When I was six, my old man picked up a ’54 Buick, which escalated our family into the burgeoning ranks of two-car amerika and made the local pump-jockeys clean the windshield with those snappy strokes shoe-shine boys used to reserve for gen-u-wine alligators.
We already had a Chevy six cylinder stickshift two-door, but it was just a car. The Buick, on the other hand, was a real creampuff: two toned paint job, elephantine white-wall tires, the whole ball of wax. From its chromed phallic hood ornament to its mellow-toned exhaust pipe, it was a boss short.
Or so I thought, until that apocalyptic day that I discovered the little-heralded Buick porthole fraud, a condition, I might add, which I feel all red-blooded kids of that era were aware of, and just haven’t taken the time to sit down and talk about. It’s really very significant.
For many years now, the “better car” people have insisted on gracing the front quarter-panels of their cars with various renditions of fake exhaust ducts. Back in ’54 they used to be called “portholes” and in fact resembled portholes not so much as they did the raked-back exhaust stacks on WW II P-51 fighter planes.
My disillusionment came the day I stuck my puny hand inside one of these openings to see what was shakin’ inside. Three inches in, I was stopped cold by a wall of solid metal—the inside of those flashy die-castings.
I knew I’d been had. From that day on, I’ve never forgiven American cars for being as bogus as they are, nor have they, for their part, gotten any less so.
This isn’t to say that there haven’t been changes (Detroit calls it “progress”) in the past fifteen years or so. Thank the Lord for small favors: we’ve gone past the “forward-look” era of monster tail-fins. The Edsel is dead. The joke is, the Edsel was no worse than any of those cars which are still foisted on the eager public today.
Let us for a moment transcend the lifelong barrage of advertising with which we have been inundated and look at the American Automobile with whatever degree of objectivity we can muster.
I ask you to reflect for a moment on the fact that (whatever gratification a car owner may get from possessing his particular car) all a car can do is transport people from point A to point B with a relative measure of comfort, safety and dependability.
Most cars are not bought or sold on that basis.
The problem is, they are just as ready to be told a year or two later that the new (new, new, all-new) cars have made then current cars (which are like as not falling apart) obsolete.
The roots of this situation extend back before Daimler and Benz were messing with the notion that there was something better than the horse.
Before the Industrial Revolution, with its mass urbanization and division of labor, people could view the things they did for a livelihood, and those activities involved in daily life (cooking, making clothes, building their own houses) as meaningful and significant activities. Unquestionably, they were. The common man could take pride in his ability to thatch a roof or plant a garden of vegetables.
With the advent of the industrialized technological society in which we live, this direct involvement with the reproduction of daily life has become almost non-existent.
Today, the average worker plays such a tiny role in the incomprehensibly large system in which he operates that he is meaningless, powerless, and interchangeable.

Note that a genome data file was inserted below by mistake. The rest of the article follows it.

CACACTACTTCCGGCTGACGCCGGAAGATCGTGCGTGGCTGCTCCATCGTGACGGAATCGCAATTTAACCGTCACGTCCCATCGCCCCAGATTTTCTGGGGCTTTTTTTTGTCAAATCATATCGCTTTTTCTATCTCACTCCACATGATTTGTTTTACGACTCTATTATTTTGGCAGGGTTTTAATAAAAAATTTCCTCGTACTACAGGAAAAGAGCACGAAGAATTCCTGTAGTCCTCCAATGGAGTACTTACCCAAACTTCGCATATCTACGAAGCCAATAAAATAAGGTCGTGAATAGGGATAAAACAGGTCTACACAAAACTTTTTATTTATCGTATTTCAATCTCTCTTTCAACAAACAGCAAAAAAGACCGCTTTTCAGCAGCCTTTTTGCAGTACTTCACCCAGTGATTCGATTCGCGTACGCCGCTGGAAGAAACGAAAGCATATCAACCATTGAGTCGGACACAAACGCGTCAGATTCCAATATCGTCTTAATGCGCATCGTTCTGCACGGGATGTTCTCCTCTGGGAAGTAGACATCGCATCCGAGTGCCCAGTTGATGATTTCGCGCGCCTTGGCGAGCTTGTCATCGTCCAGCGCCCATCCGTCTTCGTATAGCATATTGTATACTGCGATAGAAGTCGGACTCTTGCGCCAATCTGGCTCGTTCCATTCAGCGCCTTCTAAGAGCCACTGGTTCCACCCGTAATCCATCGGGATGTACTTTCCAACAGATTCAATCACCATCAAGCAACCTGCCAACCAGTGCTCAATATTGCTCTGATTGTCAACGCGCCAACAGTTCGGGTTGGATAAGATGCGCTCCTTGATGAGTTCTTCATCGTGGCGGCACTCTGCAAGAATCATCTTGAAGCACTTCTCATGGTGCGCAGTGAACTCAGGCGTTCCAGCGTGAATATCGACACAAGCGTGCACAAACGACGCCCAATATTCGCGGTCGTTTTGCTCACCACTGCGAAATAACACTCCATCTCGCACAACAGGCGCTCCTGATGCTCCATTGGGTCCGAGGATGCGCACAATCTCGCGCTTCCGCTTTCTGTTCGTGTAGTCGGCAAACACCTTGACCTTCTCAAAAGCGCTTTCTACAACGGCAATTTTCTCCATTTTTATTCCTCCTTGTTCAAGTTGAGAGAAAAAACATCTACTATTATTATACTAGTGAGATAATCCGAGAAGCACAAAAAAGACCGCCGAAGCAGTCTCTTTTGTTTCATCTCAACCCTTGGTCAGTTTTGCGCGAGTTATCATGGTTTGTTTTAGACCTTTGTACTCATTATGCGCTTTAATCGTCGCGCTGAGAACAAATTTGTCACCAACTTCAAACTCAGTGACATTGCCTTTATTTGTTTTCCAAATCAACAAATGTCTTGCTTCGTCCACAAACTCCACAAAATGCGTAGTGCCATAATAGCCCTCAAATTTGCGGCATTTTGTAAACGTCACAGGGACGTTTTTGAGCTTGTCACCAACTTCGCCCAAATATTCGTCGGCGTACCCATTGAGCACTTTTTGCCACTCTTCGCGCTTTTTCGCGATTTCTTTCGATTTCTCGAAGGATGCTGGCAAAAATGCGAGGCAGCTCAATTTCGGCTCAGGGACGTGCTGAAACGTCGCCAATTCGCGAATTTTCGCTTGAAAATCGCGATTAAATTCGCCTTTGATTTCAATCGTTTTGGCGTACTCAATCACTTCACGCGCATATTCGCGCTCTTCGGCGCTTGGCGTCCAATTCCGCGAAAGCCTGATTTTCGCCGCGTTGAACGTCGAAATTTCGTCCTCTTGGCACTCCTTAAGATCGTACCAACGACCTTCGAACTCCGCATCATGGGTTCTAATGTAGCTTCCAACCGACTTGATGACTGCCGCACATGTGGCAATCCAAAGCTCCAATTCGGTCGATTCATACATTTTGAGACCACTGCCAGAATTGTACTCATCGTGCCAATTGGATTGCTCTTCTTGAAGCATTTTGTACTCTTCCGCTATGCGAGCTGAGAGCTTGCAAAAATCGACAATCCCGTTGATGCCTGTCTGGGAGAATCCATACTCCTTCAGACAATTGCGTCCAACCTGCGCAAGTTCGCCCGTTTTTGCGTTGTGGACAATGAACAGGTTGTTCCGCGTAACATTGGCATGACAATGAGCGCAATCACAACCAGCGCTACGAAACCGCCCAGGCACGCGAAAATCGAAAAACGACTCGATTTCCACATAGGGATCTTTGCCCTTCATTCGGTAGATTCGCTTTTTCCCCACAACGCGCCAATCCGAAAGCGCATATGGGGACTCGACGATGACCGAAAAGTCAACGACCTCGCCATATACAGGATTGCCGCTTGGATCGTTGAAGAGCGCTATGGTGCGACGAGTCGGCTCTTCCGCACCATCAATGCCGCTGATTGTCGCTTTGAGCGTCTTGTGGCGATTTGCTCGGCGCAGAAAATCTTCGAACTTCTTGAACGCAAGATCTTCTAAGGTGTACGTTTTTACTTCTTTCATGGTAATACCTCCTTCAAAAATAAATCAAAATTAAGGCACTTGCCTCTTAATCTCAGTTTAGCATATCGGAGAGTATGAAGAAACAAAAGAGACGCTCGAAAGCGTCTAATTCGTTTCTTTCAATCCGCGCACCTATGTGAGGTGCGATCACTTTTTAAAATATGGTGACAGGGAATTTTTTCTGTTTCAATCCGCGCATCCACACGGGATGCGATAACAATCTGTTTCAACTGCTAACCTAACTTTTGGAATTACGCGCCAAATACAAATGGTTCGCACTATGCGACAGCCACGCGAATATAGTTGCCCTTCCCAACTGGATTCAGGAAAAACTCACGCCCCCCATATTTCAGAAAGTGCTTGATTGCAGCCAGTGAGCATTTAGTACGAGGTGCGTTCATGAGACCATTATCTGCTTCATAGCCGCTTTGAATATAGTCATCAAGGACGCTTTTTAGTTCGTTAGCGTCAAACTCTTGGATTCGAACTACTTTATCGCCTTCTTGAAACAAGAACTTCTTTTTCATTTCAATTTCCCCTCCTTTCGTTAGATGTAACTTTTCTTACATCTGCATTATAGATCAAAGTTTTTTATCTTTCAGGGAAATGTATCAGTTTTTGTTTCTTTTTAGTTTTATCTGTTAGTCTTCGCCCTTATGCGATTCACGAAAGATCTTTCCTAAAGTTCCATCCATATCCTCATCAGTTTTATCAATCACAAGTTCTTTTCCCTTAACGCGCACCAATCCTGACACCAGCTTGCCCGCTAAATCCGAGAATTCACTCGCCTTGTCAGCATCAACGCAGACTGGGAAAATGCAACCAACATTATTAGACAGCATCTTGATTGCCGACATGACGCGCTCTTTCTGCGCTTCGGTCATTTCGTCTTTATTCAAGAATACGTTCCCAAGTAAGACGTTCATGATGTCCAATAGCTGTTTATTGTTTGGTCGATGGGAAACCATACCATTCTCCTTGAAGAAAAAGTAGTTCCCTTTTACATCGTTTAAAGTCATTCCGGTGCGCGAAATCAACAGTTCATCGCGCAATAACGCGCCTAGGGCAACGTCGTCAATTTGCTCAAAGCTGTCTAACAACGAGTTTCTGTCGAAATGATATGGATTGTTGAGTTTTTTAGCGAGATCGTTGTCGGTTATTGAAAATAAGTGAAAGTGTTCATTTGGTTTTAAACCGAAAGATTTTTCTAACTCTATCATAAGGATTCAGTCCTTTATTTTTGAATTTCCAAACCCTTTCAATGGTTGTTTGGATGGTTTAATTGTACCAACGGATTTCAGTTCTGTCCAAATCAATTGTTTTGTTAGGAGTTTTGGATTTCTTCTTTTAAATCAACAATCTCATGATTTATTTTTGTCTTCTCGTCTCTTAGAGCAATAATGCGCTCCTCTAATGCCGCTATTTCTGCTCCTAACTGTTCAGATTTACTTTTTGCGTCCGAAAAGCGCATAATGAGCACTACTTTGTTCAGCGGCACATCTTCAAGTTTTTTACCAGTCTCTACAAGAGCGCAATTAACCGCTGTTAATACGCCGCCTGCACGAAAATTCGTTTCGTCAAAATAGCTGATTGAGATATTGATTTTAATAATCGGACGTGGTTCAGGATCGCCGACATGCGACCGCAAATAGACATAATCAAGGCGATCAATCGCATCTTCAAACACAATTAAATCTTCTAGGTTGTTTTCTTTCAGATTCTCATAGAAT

As a result, we have created a world in which the endless repetition of vacuous tasks is rewarded by the ability to exchange slips of paper for necessities and baubles. Television has become a substitute for any real relationship to time and space. We are spectators to our own existence.
Our personal realities are so sordidly at odds with the images we are bombarded with and aspire to fulfill that we wind up defining ourselves through the acquisition of material items rather than personal content and ability.
Which brings us to the 1970 cars.
I haven’t had the dubious pleasure of driving one yet, nor do I anticipate the opportunity in the near future. Chances are exceedingly slim that you will ever see a road test in this newspaper, or cha-cha diagrams either, for that matter. It ain’t our bag.
What we care about is the image that is being sold, because that image (and self-image) is what keeps this country getting out of bed every morning to grind out the same self-perpetuating nonsense.
Specifically, this year Detroit has come up with the “escape machine.” One auto maker goes so far as to brand its products as such; the rest content themselves with imitating as much with every paragraph.
This year, you could be ( ) [empty parentheses in print original] material! (if you think you’re bad enough to cop the girl sprawled on the hood of the car.)
This year, you (yes, you) could drive a supersonic sexmobile with a genuine “laser strip on the side. YOU can order special “spacers” on the rear deck of your machine to increase high-speed stability at speeds above 120 m.p.h. (To fully appreciate this option, inflate tires to 40 lbs., fill up tank with Sunoco 260, advance timing 1–3 degrees. Find long, straight E-way, depress accelerator to floor. Pray.)
You can, if you have the money, buy your new dreamboat with power brakes, steering, windows, vent-windows, trunk release, antenna, seat... this is a good set-up for the man who likes to save his precious energy for Jogging.
If you get the right engine, you can actually get as little as six or seven miles to the gallon at legal speeds.
Or, you can take a look around you, realize that it ain’t no good, and work to free yourself from the folly that is Amerika.
This is all fine and good. There is no doubt that most people are genuinely moved by the images that bring them to the automotive marketplace, sucker-ready to drop a wad on the current four-wheeled shucks that glitter in the showrooms.